Riverman1
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Riverman1 03/09/12 - 06:55 am
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LL, about the note. WJBF did

LL, about the note. WJBF did a wonderful job in the courtroom and caught the note as it was being presented in a still photo. The photo was shown on their news report. I saw it. It's the real deal with you know who right there.

So now we have Fry passing the note saying so and so will take care of you with the parking concession deal and this person actually COULD HAVE done exactly as Fry was offering. If Fry represented the person often it all seems pretty straight forward. Of course a version of the insanity defense often works with well connected people.

What the people at least deserved was a trial with names and hostile witnesses called and logical angles explored in detail. But NO ONE had the moxy to do the right thing. This is why I respect those of us on the internet being skeptical lots more than public officials and our major print media sweeping things under the rug like Aunt Jemima with a broom.

Austin Rhodes
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Austin Rhodes 03/09/12 - 07:56 am
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First a coded message: B-9

First a coded message:
B-9 549

And now this:
The case is closed...put in a FOI request for the investigation records, which should include a copy of said note. Looks like the scribblings of my three year old...but have at it.

I know conspiracy theories are fun and colorful, but have you ever considered...just for a second...that the guy is batcrap crazy?

Riverman1
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Riverman1 03/09/12 - 08:09 am
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Austin asked, "I know

Austin asked, "I know conspiracy theories are fun and colorful, but have you ever considered...just for a second...that the guy is batcrap crazy?"

Which one?

Austin Rhodes
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Austin Rhodes 03/09/12 - 08:29 am
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David Fry...the man who stood

David Fry...the man who stood in Superior Court while an officer of that court discussed his mental condition with the Judge.

You know what the penalty would be for that officer (actually EITHER officer of the court...defense atty or prosecuting atty) if they lied about the medical condition of a defendant?

So go get the investigation file...and a copy of that note. I have already seen it, by the way...but I want you too as well. Channel 12 has a few shots of it to boot, if you want another early morning look.

Batcrap crazy.

Riverman1
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Riverman1 03/09/12 - 08:36 am
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Austin, thanks for the info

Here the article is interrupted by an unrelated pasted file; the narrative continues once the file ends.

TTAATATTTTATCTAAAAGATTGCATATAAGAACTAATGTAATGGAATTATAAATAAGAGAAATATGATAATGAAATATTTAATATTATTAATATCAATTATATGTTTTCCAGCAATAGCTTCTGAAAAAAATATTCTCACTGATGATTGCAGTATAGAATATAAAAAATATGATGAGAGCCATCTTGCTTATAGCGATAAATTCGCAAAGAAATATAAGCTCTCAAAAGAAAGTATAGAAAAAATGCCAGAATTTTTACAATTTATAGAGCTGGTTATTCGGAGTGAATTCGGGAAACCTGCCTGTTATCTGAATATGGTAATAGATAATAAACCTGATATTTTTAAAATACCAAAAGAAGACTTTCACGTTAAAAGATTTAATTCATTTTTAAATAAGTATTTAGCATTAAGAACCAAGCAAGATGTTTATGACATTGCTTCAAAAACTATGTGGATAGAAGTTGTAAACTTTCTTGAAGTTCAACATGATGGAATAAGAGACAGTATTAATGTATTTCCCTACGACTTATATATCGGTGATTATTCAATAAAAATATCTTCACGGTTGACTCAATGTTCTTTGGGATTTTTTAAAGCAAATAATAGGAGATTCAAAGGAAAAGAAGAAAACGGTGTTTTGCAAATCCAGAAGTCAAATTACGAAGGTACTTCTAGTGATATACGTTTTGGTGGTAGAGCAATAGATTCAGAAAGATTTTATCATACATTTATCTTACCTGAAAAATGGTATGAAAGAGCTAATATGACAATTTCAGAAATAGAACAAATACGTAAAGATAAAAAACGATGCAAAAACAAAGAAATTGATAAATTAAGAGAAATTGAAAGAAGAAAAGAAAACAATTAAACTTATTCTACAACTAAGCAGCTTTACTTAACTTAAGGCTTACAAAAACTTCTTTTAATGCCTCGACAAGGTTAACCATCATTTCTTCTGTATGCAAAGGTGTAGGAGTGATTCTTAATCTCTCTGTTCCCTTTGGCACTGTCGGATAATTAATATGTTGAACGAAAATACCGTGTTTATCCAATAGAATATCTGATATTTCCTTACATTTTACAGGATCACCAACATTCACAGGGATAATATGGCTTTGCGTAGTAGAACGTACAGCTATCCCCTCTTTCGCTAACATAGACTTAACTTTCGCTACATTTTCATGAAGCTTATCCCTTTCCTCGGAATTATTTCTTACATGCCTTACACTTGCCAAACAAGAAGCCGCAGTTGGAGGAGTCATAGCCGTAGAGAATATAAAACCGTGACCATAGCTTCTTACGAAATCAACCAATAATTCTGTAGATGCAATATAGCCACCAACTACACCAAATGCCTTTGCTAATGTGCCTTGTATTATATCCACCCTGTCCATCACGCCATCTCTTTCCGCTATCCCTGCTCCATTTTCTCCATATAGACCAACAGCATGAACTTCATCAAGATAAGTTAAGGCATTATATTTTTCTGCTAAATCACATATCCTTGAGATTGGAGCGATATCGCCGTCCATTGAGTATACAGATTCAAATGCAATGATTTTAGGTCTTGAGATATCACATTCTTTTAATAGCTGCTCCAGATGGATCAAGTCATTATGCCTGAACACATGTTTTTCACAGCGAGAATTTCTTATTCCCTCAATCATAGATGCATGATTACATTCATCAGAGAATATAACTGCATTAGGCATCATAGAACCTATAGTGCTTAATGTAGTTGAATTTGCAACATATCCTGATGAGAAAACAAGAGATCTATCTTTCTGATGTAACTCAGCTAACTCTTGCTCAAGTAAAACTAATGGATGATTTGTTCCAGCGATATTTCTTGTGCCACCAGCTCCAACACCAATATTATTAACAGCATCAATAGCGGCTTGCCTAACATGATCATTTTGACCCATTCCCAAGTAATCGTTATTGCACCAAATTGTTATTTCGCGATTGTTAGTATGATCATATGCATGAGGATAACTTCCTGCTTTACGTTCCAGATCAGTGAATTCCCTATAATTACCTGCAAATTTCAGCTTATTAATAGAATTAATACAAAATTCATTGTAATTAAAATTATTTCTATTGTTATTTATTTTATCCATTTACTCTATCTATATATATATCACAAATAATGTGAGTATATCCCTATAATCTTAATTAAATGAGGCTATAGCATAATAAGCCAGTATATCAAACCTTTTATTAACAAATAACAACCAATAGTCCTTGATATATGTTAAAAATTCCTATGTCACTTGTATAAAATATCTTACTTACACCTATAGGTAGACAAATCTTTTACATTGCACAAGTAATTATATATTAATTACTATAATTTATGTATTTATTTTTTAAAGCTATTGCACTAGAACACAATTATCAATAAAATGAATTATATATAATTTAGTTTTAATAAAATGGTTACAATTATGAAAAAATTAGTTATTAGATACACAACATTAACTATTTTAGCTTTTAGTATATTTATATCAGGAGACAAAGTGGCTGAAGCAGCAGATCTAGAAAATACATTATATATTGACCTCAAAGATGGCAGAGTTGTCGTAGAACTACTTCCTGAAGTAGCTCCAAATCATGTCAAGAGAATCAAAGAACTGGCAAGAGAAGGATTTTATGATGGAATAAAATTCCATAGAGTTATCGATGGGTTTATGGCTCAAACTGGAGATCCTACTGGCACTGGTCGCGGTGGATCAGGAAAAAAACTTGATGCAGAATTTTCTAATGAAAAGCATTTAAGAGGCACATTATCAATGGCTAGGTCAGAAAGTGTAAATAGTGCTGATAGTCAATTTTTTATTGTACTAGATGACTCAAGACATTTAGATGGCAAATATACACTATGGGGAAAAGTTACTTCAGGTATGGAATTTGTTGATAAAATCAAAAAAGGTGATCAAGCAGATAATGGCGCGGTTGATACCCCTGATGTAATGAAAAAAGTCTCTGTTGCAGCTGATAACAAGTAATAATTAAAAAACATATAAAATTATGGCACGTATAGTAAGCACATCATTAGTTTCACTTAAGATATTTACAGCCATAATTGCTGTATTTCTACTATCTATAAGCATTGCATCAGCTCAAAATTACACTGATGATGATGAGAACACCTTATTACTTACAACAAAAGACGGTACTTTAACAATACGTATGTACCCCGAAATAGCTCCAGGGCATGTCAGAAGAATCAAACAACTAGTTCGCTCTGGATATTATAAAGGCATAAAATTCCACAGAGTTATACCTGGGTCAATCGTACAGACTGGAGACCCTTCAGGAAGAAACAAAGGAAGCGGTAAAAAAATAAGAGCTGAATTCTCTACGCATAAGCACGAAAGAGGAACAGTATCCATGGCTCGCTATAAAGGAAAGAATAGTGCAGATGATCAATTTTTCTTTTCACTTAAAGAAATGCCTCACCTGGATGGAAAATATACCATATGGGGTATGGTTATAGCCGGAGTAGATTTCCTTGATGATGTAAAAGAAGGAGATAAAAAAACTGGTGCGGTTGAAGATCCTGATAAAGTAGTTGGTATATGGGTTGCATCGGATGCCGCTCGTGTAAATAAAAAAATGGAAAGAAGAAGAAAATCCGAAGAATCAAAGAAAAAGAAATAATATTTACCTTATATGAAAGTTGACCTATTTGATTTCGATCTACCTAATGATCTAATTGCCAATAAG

Austin, thanks for the info and I'll look some of that up. But you have to define "lie." Do you actually believe trial lawyers don't do their level best to say their clients were mentally incompetent to have committed the crime?

But what about my bigger question? Did the public deserve a bigger investigation and trial than what we got? The name on the note should have been called in to testify with extensive media coverage at the least. Because the note was scribbled doesn't make it the work of a 3 year old. I saw the note well on WJBF.

Austin Rhodes
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Austin Rhodes 03/09/12 - 08:40 am
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Note to self...if I ever go

Note to self...if I ever go nuts and decide to shoot up a mini-mall...scribble names on a piece of paper ahead of time and include RM in the list. He won't really be involved, but he will forever have his name linked to a crazy guy's armed rampage...and he will have to put a tie on when he testifies in Lord knows how many trials...depositions...and media interviews.

Riverman1
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Riverman1 03/09/12 - 08:41 am
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Maybe WJBF should do an on

Maybe WJBF should do an on camera interview with David Fry and see how rational he is. Maybe shout boo at him once or twice and see what he does. Let the public judge if he's bat crazy.

Austin Rhodes
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Austin Rhodes 03/09/12 - 08:42 am
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The public deserves to know

The public deserves to know the full truth in ANY criminal case...and almost without exception those case files are open for inspection as soon as the case is closed.

Have at it!

Riverman1
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Riverman1 03/09/12 - 08:47 am
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I suspect investigations into

I suspect investigations into past connections of certain others and Fry would reveal numerous alliances.

Willow Bailey
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Willow Bailey 03/09/12 - 01:07 pm
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He will be disbarred, yes? If

He will be disbarred, yes? If not for his crime, then certainly for his mental capacity.

Riverman1
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Riverman1 03/09/12 - 01:12 pm
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Willow said, "He will be

Willow said, "He will be disbarred, yes? If not for his crime, then certainly for his mental capacity."

It will be interesting. That's one reason I suggest WJBF do an on camera interview with him and shout boo. I doubt much happens to him.